Thursday, June 6, 2013
Check out Claudia Haupt's first post over at CLR Forum. Claudia is a fellow at Columbia Law School and the author of a fine book dealing with the law and religion regimes of the US and Germany. Her post makes a very interesting comparative point about "neutrality" in the law and rhetoric of the US and Germany. As she puts it, "From a comparative perspective, it might be tempting to assume that the courts say the same thing about the relationship between church and state, because they are both using the term neutrality. But we have to look beneath the surface. The meaning of neutrality evolved contextually, separately in each system. If we take the language of neutrality at face value, without regard to history and context, we fall into the convergence trap: we see one thing that looks just like the other thing, and we assume they’re substantively the same."
Claudia is right that the meaning of a term like neutrality cannot be properly assessed without reference to cultural and historical particulars. The use of the same term inter-culturally creates a mirage of convergence. But an additional difficulty may be that the term lends itself to multiple and (at times) conflicting interpretations within the same legal and cultural system. That can create confusion about a term's meaning as well. At least, this is what I argue in Chapter 2 of The Tragedy of Religious Freedom.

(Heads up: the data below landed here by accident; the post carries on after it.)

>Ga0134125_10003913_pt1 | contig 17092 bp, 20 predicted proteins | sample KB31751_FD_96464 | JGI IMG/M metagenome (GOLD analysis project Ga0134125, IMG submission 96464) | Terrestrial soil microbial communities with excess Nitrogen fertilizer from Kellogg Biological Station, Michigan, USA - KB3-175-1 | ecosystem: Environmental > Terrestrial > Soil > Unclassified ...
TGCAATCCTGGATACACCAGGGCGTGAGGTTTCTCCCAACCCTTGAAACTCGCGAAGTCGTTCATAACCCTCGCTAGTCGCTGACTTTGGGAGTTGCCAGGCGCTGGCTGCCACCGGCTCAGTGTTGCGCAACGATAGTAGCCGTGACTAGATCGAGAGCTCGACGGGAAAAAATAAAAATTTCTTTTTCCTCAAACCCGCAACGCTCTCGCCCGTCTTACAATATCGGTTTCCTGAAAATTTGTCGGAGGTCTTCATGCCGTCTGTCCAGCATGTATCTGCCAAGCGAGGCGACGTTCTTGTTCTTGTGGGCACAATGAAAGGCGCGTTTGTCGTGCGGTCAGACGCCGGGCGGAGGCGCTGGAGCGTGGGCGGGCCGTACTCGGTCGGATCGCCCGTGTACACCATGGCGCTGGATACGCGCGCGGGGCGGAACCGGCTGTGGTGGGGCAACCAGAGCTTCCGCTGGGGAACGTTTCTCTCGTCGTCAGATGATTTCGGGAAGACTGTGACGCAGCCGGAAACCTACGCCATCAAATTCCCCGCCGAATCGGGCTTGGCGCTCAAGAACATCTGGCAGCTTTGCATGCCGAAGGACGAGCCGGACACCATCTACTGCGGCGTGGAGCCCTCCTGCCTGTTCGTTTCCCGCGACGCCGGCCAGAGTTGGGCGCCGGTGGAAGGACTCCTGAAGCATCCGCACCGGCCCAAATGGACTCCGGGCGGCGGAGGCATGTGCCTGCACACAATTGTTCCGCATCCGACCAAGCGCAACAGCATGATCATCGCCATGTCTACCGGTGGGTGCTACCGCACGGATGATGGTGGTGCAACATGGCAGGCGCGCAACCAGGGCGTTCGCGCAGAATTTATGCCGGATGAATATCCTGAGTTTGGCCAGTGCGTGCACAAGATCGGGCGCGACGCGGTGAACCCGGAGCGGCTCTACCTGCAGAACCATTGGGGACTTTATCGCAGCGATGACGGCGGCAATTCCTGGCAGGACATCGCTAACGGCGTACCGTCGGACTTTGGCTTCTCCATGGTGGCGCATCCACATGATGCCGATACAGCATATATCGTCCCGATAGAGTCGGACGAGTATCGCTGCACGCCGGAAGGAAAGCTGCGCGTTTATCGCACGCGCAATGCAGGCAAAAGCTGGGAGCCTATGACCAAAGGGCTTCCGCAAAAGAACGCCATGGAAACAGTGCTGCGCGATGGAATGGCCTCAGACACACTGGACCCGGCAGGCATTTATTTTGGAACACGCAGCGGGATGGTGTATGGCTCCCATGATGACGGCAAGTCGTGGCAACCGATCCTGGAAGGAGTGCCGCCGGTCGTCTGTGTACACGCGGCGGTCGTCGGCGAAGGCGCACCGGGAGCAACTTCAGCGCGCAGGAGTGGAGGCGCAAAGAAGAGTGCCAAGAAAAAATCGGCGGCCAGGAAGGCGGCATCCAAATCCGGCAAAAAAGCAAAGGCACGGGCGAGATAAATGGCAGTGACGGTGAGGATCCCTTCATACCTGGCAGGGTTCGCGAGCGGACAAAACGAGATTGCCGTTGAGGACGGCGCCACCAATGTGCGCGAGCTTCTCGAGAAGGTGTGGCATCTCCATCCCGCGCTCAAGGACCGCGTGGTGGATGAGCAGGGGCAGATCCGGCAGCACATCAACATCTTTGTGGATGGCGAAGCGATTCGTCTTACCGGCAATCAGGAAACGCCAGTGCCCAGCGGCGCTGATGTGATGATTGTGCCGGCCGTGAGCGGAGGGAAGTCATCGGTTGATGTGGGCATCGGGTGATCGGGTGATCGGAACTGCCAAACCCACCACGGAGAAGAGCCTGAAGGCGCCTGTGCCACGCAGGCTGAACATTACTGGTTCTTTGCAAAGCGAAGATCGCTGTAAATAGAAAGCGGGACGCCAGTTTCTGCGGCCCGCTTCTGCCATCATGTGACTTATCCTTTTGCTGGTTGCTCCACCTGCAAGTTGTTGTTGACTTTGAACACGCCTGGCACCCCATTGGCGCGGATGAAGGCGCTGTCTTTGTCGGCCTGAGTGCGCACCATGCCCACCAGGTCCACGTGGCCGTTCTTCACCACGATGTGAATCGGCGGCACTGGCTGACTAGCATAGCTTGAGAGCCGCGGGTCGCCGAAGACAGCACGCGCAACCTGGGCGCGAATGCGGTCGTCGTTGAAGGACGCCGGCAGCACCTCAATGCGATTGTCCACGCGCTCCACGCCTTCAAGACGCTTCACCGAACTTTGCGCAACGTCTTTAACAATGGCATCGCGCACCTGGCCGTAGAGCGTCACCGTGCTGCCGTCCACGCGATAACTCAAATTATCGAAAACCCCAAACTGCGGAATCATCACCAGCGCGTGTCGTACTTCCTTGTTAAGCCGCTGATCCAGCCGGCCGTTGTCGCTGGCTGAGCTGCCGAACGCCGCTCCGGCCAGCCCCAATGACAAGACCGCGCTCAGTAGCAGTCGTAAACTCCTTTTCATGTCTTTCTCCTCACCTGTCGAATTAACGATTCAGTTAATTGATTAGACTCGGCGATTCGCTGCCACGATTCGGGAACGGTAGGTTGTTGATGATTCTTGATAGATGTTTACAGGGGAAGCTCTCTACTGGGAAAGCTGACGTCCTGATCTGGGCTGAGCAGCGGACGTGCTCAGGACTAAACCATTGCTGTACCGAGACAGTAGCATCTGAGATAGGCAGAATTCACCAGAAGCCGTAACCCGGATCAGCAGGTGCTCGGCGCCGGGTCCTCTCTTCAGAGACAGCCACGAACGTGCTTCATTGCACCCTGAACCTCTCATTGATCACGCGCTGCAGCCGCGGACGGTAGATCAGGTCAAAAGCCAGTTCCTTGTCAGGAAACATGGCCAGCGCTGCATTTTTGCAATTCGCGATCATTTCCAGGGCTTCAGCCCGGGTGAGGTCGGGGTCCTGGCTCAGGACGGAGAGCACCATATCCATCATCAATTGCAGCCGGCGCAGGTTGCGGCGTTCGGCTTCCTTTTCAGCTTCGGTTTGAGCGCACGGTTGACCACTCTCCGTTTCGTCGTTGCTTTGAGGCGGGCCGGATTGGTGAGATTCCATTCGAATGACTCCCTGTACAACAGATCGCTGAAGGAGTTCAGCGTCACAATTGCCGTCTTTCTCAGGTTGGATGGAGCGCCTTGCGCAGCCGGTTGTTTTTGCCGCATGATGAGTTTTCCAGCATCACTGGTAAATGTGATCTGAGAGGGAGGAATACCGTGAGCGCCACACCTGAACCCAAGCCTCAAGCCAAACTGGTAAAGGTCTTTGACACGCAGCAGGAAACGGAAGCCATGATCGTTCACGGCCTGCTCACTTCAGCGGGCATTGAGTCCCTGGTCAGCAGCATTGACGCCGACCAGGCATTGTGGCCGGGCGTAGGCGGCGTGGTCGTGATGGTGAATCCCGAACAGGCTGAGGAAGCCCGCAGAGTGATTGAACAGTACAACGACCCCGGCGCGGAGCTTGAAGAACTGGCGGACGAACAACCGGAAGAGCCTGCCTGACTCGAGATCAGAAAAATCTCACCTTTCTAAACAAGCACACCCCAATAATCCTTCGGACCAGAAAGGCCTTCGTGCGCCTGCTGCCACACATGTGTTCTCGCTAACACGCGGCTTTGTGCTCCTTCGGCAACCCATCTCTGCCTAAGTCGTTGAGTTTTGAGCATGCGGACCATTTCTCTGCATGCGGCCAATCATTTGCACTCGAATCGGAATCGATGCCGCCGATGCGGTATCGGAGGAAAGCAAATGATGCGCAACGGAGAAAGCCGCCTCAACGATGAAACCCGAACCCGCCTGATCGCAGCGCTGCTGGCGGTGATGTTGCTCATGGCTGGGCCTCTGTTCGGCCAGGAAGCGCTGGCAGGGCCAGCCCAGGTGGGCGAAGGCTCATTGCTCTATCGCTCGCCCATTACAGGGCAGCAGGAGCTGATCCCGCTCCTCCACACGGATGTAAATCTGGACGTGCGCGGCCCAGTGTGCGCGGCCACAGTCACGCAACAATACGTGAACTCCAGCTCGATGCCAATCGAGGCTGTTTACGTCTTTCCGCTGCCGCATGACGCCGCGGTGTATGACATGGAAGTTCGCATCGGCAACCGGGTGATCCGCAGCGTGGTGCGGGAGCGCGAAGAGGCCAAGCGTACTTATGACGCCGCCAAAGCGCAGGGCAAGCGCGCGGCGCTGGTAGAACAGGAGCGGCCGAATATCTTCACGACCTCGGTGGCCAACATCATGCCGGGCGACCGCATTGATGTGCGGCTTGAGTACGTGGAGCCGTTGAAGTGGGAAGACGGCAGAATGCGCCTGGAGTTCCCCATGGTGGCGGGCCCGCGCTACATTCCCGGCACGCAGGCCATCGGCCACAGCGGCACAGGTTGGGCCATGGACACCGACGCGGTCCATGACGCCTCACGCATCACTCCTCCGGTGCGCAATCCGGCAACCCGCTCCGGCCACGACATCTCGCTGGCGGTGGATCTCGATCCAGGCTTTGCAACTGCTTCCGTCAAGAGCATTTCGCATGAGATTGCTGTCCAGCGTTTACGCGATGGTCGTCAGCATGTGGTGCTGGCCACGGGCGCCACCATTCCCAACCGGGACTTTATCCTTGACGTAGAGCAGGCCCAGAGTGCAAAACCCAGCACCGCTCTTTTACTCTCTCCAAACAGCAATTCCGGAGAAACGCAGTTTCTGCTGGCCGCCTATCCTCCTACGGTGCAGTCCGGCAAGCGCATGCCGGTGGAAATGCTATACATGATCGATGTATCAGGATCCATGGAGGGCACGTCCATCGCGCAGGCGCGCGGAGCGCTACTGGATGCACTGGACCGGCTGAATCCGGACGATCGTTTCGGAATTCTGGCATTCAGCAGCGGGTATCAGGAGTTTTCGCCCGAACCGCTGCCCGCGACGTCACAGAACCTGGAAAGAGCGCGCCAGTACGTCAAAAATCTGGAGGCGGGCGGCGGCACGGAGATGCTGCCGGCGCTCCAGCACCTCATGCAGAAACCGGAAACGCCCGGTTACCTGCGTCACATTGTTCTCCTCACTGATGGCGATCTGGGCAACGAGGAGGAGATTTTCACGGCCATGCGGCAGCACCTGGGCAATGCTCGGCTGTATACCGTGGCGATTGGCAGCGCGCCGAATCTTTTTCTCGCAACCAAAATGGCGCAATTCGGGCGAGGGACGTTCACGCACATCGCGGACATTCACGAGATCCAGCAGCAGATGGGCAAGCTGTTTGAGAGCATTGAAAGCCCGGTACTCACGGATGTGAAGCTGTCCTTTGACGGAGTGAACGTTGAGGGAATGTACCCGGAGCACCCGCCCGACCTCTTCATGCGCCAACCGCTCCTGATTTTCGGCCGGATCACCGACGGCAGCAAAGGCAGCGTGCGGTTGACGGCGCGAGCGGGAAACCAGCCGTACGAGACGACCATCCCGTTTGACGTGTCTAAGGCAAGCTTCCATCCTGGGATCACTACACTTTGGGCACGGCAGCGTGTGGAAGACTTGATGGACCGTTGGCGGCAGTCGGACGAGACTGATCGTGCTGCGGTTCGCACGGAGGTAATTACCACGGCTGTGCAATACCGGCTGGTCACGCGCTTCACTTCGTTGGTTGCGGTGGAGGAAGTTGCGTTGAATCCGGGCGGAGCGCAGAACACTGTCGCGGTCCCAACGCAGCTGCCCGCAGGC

ADDENDUM: I was also reminded of this example from Joseph Raz's The Morality of Freedom (121-22):
Imagine that the Reds are fighting the Blues. We have no commercial or other relations with the Blues, but we supply the Reds with essential food which helps them maintain their war effort. If we want to be neutral, should we continue normal supplies to the Reds or should they be discontinued? If we continue supplying the Reds, we will be helping them more than the Blues. If we discontinue supplies, we will be hindering the Reds more than the Blues. (I am assuming that even if similar supplies to the Blues will help them, continuing not to help them is not hindering them.)....The[se cases] form a special class where, in the circumstances of the case, not helping is hindering....In [them] two standards of neutrality conflict.